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Mobidiag Secures €25M Loan to Build Test Menu

NEW YORK (GenomeWeb) – Mobidiag announced today it has secured a four-year growth capital loan for €25 million ($28 million) from the European Investment Bank which will be used to expand the assay menu on its automated molecular diagnostic instruments.

EIB had previously supported Mobidiag with €15M financing project. The loan enabled Mobidiag to successfully achieve a number of operational milestones in the development, validation, and launch of the Novodiag 'sample-in, result-out' diagnostic solution, the company said in a statement.

The new loan will allow the Espoo, Finland-based company to advance its research and development to facilitate validation and commercialization of molecular diagnostics tests on the company's Amplidiag and Novodiag platforms.

The loan is supported by the European Fund for Strategic Investments, the main pillar of the Investment Plan for Europe, through the European Growth Finance Facility initiative.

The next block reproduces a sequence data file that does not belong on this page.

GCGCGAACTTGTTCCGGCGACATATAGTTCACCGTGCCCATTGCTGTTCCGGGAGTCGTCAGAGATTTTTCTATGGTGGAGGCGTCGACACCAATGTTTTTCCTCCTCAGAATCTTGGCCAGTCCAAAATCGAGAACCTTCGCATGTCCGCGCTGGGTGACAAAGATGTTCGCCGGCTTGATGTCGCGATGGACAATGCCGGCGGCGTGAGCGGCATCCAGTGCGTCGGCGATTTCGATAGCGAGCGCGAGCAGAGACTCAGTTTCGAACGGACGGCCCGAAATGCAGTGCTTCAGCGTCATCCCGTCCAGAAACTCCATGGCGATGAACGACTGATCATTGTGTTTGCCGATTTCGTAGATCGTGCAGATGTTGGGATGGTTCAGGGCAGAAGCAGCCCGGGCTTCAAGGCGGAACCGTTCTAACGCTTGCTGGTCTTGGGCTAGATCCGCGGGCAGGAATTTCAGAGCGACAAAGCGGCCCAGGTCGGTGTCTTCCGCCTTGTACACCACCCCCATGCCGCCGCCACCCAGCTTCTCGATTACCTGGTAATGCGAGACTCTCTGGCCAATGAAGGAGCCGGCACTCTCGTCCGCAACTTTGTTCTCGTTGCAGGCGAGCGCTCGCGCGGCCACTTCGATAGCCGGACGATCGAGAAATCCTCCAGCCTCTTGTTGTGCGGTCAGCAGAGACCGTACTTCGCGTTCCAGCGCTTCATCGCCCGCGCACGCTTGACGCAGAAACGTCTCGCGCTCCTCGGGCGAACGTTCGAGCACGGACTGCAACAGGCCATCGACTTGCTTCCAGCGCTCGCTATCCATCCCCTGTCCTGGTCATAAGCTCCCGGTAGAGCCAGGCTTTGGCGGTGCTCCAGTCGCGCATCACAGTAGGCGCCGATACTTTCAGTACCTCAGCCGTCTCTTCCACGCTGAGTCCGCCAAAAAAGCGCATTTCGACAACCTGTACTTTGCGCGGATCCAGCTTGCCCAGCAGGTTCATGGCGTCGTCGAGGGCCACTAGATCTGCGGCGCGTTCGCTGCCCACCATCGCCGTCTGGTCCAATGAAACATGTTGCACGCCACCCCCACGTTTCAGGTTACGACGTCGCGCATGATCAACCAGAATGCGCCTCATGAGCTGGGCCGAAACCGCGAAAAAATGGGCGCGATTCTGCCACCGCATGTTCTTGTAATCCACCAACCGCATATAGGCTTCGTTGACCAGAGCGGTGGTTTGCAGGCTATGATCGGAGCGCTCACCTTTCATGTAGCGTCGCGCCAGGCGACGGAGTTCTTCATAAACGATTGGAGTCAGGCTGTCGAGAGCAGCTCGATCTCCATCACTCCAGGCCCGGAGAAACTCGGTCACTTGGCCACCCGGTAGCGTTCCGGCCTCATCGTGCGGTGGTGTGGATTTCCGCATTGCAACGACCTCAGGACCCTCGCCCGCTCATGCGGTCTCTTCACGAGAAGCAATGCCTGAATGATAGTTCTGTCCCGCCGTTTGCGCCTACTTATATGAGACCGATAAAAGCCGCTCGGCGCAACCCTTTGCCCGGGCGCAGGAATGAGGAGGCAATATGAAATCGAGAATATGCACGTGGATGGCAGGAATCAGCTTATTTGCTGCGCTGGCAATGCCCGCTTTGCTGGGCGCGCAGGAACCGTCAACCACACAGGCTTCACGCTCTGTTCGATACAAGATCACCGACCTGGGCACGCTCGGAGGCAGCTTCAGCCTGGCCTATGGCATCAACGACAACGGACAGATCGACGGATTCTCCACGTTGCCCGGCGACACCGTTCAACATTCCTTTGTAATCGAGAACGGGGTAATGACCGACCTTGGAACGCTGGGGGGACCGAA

"This loan will allow us to accelerate the development of the Mobidiag platform content to the next level, and build significant value over the coming years by building a comprehensive portfolio of diagnostics tests that can be used on our devices," Mobidiag CEO Tuomas Tenkanen said in a statement.

The current menu on the Amplidiag focuses on infectious disease pathogens and resistance markers in stool samples, such as Clostridium difficile, Helicobacter pylori, carbapenemase-producing organisms (CPOs) and vancomycin-resistant Enterococci, as well as small panel tests for viral gastroenteritis, bacterial gastroenteritis, and gastrointestinal parasites. The Novodiag system has tests for C. diff, a panel of 14 bacterial causes of gastroenteritis, and a panel of 10 carbapenemase and colistin resistance genes. The firm is reportedly developing Novodiag panels for stool parasites and meningitis as well as a direct-from-blood sepsis assay.

Vice President of EIB, Alexander Stubb, noted in a statement that "boosting the innovation capacity of a European life science business and helping to preserve relevant sectoral know-how in Europe is of major importance right now" and added that EIB has made a shift from supporting infrastructure towards supporting innovative companies, "and very noticeably so in Finland."